The Tower of London is another historic landmark that must be seen when you are visiting London. This castle was built in 1078 and has been well preserved over the years of British rule. There is lots to see and enjoy here so plan your time wisely. You can take the audio tour guide that walks you through the attractions at the Tower. Some of the main attractions are the White Tower (an iconic symbol of London), an exhibition of the King’s armour over the years, the Crown Jewels — including the Kohinoor diamond, Yeoman Warder tours and Prisoner’s exhibition. The site of the Tower also offers views of Tower Bridge.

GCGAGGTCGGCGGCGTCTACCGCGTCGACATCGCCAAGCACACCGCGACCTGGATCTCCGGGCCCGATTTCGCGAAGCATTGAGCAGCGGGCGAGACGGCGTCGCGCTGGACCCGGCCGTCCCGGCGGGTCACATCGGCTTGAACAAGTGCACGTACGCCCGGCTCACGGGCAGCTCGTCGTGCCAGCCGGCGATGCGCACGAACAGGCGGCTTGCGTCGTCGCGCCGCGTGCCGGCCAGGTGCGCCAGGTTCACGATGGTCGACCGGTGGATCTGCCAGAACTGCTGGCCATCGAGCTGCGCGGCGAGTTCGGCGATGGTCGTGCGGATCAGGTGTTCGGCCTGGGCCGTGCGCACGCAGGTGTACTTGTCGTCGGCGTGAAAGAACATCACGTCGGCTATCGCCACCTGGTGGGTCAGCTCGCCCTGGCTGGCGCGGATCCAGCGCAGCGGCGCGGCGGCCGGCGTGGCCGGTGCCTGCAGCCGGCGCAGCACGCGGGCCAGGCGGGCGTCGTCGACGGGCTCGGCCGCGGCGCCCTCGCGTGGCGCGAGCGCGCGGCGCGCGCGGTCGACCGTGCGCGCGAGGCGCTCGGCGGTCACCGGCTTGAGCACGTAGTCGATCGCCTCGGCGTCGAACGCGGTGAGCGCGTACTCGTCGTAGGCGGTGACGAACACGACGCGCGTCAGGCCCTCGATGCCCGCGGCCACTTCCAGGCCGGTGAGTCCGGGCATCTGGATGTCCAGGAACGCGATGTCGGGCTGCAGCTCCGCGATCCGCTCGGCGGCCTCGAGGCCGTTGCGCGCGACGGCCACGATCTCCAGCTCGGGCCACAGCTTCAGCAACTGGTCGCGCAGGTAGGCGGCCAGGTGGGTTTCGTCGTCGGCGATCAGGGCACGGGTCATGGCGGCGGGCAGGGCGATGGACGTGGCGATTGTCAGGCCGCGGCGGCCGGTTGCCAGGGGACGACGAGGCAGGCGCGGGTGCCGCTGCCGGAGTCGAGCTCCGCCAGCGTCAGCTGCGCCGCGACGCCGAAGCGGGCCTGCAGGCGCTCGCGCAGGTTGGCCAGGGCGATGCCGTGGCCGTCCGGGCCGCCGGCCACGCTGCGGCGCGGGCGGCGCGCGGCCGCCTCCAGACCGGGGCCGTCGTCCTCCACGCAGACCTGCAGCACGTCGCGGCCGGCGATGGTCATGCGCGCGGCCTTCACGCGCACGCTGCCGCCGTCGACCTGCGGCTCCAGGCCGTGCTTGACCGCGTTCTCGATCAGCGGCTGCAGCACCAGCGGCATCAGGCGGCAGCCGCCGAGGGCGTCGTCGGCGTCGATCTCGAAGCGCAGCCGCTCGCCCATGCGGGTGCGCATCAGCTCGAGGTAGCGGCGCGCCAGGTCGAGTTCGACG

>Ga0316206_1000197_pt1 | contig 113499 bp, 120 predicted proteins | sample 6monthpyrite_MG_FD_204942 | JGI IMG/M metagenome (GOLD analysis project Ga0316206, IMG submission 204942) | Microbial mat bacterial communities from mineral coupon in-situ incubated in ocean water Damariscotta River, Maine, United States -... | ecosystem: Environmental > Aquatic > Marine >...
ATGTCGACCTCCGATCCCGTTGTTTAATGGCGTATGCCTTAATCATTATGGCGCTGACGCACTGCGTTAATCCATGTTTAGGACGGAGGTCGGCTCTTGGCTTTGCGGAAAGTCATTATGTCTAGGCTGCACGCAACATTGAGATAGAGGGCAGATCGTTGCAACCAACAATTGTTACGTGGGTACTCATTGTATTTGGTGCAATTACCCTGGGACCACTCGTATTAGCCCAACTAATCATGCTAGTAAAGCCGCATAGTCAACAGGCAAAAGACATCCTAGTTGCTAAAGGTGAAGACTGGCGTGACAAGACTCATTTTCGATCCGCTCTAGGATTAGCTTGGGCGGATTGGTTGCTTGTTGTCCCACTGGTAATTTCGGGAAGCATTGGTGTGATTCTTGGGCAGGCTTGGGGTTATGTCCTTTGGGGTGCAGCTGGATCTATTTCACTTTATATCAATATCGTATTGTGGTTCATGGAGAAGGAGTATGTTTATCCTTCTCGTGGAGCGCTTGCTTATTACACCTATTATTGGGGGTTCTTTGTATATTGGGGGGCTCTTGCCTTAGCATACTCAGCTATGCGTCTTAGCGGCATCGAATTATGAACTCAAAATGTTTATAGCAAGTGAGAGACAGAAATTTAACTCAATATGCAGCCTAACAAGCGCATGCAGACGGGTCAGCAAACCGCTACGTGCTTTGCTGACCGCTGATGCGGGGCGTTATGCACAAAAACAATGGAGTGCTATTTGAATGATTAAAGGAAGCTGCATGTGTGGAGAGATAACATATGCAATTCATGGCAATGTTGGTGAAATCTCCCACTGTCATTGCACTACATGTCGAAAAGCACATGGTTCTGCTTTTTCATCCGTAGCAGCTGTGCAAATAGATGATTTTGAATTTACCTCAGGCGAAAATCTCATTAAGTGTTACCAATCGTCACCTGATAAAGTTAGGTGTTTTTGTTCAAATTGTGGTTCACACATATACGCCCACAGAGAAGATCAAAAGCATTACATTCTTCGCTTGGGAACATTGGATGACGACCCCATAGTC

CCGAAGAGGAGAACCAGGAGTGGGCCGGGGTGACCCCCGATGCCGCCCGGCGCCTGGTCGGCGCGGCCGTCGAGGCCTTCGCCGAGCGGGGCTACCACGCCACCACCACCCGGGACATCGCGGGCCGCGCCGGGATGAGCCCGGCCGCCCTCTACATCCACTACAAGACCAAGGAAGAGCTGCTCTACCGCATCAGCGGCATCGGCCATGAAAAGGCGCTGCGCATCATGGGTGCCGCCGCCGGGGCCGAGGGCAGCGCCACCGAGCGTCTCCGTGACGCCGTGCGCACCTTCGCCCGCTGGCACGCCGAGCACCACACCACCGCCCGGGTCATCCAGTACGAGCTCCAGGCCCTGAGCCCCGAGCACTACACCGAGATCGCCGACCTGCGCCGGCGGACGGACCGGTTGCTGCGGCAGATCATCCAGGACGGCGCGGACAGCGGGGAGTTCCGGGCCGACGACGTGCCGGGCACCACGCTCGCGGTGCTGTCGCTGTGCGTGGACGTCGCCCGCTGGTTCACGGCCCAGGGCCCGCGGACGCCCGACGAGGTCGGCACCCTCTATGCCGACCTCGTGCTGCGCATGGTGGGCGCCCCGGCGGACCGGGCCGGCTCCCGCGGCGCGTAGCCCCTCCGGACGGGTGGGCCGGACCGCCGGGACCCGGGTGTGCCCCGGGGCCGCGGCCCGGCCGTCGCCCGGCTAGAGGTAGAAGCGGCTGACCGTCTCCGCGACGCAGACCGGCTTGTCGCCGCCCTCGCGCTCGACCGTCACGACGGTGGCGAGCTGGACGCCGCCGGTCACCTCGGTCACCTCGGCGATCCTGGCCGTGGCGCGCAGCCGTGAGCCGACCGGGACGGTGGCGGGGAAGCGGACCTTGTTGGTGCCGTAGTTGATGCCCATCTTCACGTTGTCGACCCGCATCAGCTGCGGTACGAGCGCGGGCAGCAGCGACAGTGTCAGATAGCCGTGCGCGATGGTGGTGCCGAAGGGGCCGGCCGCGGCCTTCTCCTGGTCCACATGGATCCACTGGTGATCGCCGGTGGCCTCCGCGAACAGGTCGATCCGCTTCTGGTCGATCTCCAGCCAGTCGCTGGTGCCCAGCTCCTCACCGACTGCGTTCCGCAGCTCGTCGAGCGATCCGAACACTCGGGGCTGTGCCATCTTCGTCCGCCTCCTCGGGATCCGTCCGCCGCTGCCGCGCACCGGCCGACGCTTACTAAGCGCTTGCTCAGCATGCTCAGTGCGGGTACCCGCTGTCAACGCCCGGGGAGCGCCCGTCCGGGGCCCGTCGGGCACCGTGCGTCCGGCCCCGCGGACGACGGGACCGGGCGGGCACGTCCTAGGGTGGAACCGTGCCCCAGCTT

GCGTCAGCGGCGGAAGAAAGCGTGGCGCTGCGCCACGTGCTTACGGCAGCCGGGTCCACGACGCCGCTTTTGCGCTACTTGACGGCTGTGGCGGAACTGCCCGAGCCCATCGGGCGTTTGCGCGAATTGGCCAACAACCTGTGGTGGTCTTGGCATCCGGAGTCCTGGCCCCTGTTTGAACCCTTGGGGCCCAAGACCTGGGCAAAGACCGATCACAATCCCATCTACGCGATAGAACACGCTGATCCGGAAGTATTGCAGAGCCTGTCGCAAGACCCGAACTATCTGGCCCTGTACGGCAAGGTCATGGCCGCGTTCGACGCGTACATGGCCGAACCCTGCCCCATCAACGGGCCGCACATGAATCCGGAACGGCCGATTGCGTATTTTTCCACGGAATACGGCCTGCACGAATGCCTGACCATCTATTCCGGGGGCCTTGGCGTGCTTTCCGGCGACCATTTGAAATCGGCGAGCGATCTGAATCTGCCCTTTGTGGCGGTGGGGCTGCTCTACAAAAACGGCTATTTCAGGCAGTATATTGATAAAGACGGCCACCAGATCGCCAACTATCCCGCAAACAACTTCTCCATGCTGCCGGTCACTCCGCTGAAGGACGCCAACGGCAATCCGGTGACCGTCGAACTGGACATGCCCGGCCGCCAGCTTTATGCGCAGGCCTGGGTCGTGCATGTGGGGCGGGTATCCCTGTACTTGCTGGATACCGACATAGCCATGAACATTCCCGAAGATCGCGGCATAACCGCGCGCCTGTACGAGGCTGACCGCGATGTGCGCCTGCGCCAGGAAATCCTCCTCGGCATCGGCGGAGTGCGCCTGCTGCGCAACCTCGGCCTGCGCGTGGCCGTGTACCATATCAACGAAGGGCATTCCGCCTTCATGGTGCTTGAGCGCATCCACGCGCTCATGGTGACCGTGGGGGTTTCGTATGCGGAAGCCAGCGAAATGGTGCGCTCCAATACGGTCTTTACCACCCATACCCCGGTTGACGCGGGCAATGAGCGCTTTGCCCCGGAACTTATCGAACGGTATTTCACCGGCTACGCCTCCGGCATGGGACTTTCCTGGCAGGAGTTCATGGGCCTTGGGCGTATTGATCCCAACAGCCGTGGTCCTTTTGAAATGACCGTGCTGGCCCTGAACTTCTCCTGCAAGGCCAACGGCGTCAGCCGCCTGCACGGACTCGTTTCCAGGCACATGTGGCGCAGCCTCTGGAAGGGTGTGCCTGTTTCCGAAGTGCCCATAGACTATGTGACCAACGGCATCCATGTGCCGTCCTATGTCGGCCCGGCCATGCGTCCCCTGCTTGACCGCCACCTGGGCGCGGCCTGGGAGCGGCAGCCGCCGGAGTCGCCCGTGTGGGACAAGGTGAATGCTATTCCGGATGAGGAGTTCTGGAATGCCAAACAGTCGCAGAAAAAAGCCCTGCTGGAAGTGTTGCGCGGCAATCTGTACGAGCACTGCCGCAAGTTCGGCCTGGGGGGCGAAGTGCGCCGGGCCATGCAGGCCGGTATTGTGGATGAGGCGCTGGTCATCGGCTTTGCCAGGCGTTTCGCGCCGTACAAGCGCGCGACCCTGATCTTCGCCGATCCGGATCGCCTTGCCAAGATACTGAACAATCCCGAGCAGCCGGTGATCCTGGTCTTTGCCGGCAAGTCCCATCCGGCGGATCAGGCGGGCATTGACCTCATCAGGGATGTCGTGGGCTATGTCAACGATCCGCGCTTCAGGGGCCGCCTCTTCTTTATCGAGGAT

After you have spent a day indoors marvelling at the exhibits at the museums, you might want to spend a day outside enjoying the fresh air in London. You can begin by renting a bike by the hour. Renting bikes is really convenient and on a clear day can be a great way to explore London along the Thames. You can start your day at St Paul’s Cathedral. A beautiful and iconic church that attracts a lot of visitors and locals. You can climb up to the dome of the cathedral and capture some great views of London from its observatory. Bike along the Thames to enjoy the views of this beautiful city. On your way you can take a detour to visit Temple Church. As you reach the Embankment Tube station, take a right and walk towards Trafalgar Square. You can park your bikes by St Martin at the Fields and enjoy the square on foot. There are some nice restaurants in this area if you are up for lunch.